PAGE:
March Issue: Law & Policy–Center Stage

Eight critical policy pieces for 2015.

With a Republican-controlled House and Senate, the industry has reason for optimism in 2015. After the lights were turned off in 2014 without a TRIA reauthorization, the 114th Congress quickly got a move on, ultimately getting a refined six-year extension to President Obama’s desk for signature on Jan. 12. With that hurdle in the past, the industry has no shortage of new policy to address.

Clues on future fields of battle lie in President Obama’s proposed budget. The budget, for instance, proposes Capping 1031 Like-Kind Exchanges at $1 million. Doing so would remove a great deal of the flexibility required to manage a real estate portfolio. According to Dan Wagner, vice president of government relations at Inland Real Estate Group and president-elect of the Chicago Association of Realtors, educating Congress about 1031 exchanges and why they are important is a necessary step. “The last time I was walking the Hill, I was talking to some young Congressional staffers. I said, ‘I would like to speak with you about 1031 exchanges.’ Their response: ‘10:31? No, it’s 11 o’clock.’ We have a lot of work to do.”

Carried Interest and Capital Gains continue to be an issue. “The President wants to increase the top capital gains rate to 28 percent, up from 23.8 percent, which includes the 20 percent capital gains rate and a 3.8 percent Medicare Tax for the Affordable Care Act,” said Beth Wanless, senior manager of government affairs at IREM. “He has also called for the reclassification of carried interest from capital gains to ordinary income. I have worked at IREM for five years, and every year we fight this furiously.”

On a positive note, the budget does propose the permanent extension of the 179d Energy Efficient Commercial Buildings Deduction, which also includes multi-family assets of four or more stories. This is a bipartisan issue that Congress is likely to support, especially now that income redistribution is a talking point on both sides of the aisle, noted Scott Muldavin, CRE, FRICS, president of The Muldavin Co. “Energy-efficiency employment can reach deep down into communities. It is job creation and an inexpensive way to address energy needs.”

While it isn’t in Obama’s proposed budget, the bipartisan Tenant Star proposal passed the Senate as an amendment to the Keystone XL Bill in late January. The program builds off the success of Energy Star, and would encourage commercial tenants and building owners to lower energy use. “We are in support of Tenant Star,” Wanless said. “We are definitely for saving money, and our members like the voluntary nature of it.” While the Keystone XL pipeline extension is currently teed up for a veto, the Tenant Star program will likely come into play at some point. Look for socially conscious institutional investors to target high-scoring assets.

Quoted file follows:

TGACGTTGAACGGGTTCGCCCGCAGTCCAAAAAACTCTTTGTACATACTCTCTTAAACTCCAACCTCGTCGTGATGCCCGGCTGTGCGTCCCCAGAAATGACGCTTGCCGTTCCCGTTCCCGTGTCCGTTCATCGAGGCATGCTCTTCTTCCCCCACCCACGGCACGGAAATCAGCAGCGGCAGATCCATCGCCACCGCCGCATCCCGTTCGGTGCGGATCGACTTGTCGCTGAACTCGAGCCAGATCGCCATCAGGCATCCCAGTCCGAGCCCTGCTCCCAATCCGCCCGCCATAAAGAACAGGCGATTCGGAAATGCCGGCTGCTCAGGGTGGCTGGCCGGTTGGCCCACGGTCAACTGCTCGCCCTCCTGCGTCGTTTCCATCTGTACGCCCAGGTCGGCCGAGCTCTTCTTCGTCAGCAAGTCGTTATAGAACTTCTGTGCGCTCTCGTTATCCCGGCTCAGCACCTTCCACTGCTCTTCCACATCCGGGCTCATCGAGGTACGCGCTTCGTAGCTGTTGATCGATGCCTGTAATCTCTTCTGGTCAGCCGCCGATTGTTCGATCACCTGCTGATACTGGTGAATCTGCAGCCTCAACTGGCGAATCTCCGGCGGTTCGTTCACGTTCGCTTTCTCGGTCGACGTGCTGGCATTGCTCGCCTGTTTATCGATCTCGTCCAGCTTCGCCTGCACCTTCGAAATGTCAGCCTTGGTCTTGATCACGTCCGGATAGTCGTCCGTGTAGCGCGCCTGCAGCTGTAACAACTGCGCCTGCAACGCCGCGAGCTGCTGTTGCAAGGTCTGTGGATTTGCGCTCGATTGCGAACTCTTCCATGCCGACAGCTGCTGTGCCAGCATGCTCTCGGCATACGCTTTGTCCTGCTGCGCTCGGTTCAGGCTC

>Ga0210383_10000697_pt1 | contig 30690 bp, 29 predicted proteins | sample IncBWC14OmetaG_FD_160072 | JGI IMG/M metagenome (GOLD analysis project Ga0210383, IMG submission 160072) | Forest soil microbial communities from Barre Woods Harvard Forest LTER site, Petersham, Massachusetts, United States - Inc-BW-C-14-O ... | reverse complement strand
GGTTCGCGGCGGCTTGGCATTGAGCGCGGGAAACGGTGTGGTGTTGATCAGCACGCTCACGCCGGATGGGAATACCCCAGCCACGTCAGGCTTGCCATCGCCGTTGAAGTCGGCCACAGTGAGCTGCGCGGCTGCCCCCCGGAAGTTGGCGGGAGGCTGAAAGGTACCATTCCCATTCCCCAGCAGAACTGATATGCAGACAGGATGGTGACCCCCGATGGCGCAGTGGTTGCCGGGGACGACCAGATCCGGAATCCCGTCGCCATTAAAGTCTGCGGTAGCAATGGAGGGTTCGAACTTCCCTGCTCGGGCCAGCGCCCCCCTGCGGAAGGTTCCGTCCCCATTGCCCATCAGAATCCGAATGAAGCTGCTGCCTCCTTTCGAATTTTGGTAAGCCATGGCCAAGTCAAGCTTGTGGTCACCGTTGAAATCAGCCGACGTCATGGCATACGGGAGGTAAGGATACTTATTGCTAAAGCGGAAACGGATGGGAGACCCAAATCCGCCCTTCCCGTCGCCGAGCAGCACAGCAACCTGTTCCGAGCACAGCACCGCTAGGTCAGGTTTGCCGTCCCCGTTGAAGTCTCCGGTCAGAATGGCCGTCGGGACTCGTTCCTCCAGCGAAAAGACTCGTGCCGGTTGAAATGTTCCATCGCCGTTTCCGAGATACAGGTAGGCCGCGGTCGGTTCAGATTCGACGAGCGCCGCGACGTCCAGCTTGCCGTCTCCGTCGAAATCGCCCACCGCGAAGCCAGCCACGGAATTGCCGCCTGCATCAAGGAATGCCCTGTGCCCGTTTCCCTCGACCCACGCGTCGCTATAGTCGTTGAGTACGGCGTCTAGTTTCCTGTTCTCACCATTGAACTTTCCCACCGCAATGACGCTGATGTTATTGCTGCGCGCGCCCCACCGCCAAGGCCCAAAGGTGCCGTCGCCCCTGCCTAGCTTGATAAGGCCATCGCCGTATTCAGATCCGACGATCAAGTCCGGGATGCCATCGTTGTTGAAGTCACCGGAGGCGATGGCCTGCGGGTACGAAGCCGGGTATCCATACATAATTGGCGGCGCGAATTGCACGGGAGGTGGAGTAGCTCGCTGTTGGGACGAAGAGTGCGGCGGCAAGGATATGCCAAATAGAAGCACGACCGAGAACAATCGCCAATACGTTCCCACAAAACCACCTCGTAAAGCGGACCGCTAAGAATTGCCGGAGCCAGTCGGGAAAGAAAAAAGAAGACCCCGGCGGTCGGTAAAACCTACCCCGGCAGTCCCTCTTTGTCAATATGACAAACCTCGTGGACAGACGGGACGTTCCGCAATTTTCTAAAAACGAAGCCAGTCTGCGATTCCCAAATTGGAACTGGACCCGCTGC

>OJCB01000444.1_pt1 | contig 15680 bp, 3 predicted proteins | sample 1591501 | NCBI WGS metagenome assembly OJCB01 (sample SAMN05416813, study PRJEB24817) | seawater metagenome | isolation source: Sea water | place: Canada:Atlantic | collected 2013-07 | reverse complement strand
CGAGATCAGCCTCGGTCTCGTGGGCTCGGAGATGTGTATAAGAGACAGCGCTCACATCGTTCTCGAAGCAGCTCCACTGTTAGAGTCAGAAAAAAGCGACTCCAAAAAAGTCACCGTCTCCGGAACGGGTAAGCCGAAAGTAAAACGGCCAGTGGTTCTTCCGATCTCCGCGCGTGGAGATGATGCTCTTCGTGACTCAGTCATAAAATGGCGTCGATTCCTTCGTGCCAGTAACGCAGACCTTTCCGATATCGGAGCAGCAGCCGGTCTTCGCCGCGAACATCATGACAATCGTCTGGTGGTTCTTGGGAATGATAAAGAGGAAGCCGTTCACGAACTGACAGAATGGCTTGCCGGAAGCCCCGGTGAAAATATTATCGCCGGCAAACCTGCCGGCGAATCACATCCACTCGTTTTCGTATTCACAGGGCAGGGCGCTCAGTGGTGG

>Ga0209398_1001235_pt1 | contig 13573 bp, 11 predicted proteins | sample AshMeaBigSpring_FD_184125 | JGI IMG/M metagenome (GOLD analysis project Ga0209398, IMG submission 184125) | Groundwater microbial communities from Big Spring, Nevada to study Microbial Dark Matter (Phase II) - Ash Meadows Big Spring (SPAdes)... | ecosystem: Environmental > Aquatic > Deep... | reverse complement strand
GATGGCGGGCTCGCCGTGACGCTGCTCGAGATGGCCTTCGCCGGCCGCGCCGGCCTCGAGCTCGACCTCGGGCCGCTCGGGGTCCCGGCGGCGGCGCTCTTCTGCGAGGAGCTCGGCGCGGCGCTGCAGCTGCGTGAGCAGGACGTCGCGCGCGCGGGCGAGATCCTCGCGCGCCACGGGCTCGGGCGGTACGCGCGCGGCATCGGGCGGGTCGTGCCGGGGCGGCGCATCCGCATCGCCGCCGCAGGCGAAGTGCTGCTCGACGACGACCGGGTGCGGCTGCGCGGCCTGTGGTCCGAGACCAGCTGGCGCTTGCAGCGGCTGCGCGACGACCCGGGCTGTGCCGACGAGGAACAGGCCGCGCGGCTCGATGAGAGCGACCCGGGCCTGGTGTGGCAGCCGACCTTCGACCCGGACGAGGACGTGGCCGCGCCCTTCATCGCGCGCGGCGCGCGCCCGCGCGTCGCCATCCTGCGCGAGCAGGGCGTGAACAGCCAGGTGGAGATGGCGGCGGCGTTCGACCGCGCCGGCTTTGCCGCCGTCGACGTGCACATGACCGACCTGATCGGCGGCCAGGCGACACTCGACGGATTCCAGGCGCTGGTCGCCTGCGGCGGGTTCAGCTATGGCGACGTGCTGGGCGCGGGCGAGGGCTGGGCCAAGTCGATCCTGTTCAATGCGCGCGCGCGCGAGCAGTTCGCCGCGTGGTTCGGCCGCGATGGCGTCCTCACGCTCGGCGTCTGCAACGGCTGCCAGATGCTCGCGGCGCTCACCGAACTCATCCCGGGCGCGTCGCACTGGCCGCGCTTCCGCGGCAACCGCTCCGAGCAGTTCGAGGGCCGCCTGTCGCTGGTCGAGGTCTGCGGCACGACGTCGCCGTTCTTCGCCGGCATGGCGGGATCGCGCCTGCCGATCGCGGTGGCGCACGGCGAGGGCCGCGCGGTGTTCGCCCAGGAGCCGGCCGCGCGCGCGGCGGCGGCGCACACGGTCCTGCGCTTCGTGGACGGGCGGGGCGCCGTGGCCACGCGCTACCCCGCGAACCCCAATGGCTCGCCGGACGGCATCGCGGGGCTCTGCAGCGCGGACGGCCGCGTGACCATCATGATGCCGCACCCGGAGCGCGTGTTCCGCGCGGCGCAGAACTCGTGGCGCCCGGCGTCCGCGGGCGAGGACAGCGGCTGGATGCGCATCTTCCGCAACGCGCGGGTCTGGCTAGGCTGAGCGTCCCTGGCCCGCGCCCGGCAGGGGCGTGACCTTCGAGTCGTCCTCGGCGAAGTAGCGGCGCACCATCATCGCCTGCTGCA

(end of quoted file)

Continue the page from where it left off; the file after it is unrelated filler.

Continuing on the topic of sustainability, the EPA and U.S. Army Corps of Engineers have proposed rules to clarify the types of waterways covered under the Clean Water Act. This is expected to place more waterways under their authority, and the commercial real estate industry is generally against it. But Muldavin thinks the issue has been overblown. “Environmental initiatives have a way of contributing tremendous value to real estate,” he said. “Sure, people on the margins can be hurt, and companies should look at their portfolios and analyze them to make sure there are no impacts. But fundamentally, the improvement of water quality and water assets is a real plus for real estate.”

Industry organizations will continue to rally for the collection of an Online Sales Tax. Though a late push to get the Marketplace Fairness Act through the House failed in December 2014, advocates will bring the issue back to the Hill this year under the argument that an online sales tax is not a new tax but one already owed to the state. “We are not talking about protecting buggy whip companies; we are just saying let the marketplace be fair,” Wagner said.

A new Federal Aviation Administration framework for the regulation of small unmanned aircraft systems (a.k.a. drones) should be on every industry member’s radar. Restrictions would require commercial drone pilots to remain in sight of their craft, refrain from night operation and fly no higher than 500 feet. This could prevent marketers from showcasing what penthouse views would look like in a new high-end condo product. But ultimately safety comes first. “When you consider the concept of delivering products from Amazon to people’s homes—and you could have tens of thousands of drones flying around—you can see why there are safety concerns,” Wagner said. “While we want the best for our members, we want to make sure that the technology doesn’t get ahead of the regulations.”

Another technology sector issue to keep an eye on is Real Estate Crowdfunding. An SEC agenda has an October 2015 timeframe for final rules for Titles III and IV of the JOBS Act. Title III allows non-accredited investors to participate in offerings as high as $1 million in size. Title IV, or Regulation A+, would expand the size of the mini IPOs from $5 million up to $50 million. Once rules are finalized and filed, there is a 60-day period before businesses can use the new provisions. “I think the space will evolve as the regulations catch up to the technology,” Muldavin said. ”I even had a major insurance company ask me to take a look at crowdfunding as a potential source of equity capital. It is starting to catch their attention.”